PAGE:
By Florian Nadel at May 09 2019 09:31:19
A house is built with hands, but a home is built with hearts _ so the old saying goes. However, too much choice in the form of floor plans can be confusing sometimes. Therefore, an understanding of the different styles and how they suit the individual's needs and tastes is an essential step in the process of building a home.
The ranch house floor plan was the American Dream in a box from the late 1940s to the mid 1960s. Sliding glass doors, kidney shaped swimming pools and back yard patios created a new informal way of entertaining guests. Though the ranch house floor plan was the embodiment of casual living, most homes of that era lacked architectural details that would make them memorable. By the 1970s, the ranch style house was replaced by the split level home with Colonial or English details. The 1980s saw a reversal of the ranch house floor plan formula that included showy front entries with grand staircases and vaulted ceilings while the back of the house was left almost naked. The only remains of the ranch house floor plan today are the open floor plans, great rooms and hearth kitchens and the current popular trend of an outdoor room. All leftovers from the original ranch style housing era.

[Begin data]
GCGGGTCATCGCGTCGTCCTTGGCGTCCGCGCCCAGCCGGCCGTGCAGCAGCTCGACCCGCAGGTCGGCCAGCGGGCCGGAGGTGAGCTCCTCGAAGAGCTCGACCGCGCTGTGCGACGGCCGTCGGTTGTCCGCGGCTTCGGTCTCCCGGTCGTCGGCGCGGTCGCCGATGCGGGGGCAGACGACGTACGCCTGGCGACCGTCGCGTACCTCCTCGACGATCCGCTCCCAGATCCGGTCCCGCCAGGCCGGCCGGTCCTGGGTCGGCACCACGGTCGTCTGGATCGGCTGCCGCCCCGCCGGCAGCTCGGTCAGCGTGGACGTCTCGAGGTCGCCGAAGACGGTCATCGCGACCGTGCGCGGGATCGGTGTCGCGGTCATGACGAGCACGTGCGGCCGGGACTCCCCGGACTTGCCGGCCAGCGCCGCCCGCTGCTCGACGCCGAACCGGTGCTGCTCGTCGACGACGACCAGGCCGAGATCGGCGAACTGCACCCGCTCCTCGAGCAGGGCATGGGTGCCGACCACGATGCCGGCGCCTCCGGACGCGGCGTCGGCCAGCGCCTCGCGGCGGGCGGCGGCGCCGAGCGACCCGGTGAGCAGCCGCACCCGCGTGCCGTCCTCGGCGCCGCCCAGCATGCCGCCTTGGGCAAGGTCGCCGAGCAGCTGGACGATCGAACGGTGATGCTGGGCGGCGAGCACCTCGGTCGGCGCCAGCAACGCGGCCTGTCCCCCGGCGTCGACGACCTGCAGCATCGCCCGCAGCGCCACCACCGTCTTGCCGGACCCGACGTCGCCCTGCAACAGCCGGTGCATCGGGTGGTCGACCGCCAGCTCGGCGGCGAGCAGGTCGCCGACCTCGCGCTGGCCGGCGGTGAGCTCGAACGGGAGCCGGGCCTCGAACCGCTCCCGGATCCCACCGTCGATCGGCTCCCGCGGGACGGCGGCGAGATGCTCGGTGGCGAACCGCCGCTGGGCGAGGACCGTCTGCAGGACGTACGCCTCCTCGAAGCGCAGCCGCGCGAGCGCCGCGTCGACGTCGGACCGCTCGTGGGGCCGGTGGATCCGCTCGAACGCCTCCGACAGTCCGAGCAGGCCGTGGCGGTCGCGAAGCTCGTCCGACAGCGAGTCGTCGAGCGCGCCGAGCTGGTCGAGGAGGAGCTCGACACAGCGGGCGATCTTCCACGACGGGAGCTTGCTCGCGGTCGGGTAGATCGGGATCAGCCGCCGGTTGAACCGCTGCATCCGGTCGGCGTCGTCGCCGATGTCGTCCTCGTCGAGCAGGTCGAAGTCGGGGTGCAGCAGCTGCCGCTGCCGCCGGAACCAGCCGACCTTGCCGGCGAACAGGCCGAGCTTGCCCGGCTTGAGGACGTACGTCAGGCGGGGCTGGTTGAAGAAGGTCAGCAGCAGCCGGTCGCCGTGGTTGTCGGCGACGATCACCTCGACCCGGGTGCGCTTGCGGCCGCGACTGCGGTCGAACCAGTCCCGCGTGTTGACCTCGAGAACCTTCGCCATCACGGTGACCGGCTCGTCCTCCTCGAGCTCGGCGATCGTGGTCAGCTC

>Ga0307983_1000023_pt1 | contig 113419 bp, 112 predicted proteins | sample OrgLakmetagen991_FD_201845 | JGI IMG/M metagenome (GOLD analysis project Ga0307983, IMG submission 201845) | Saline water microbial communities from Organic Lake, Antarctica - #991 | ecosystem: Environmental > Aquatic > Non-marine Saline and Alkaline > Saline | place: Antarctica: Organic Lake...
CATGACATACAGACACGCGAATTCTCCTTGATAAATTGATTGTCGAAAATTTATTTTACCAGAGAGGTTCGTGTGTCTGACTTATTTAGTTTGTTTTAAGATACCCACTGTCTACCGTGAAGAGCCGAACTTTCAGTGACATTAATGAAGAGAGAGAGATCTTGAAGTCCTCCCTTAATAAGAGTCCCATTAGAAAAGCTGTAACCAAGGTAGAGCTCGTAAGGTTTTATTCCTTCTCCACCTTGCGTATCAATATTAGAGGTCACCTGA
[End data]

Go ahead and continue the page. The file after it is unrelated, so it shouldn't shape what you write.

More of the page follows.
Nothing left to the imagination _ 3D Rendering and floor planning offers you a better view of what your home or development will look like than drawings or a regular 2D floor plan. You will have access to a 360_degree panoramic view of each room and space. This means that you'll be able to work to ensure that your design is what you had imagined it would be. With a 2D plan it still requires some imagination to really understand how a space will work; 3D plans allow it to come to life, showing you how it will look at completion. With both 3D rendering and 3D floor planning you don't have to wait until completion, you will see the final product before you even start the build!
Draw a scaled plan using a pencil and graph paper. Now that the measurements have been taken it is time to get to work to create a scaled plan of the room. Drawing a room to scale on plan is simple once one understands that one quarter inch square on the graph paper equals one foot, and that inches can be estimated with half a square equaling 6_inches and a fourth of a square equating to 3_inches. Using the length and width measurements draw the basic room perimeter to scale onto the graph paper with a pencil. Draw in the doors, windows, etc. to scale on the graph paper in the same way you measured them in the room.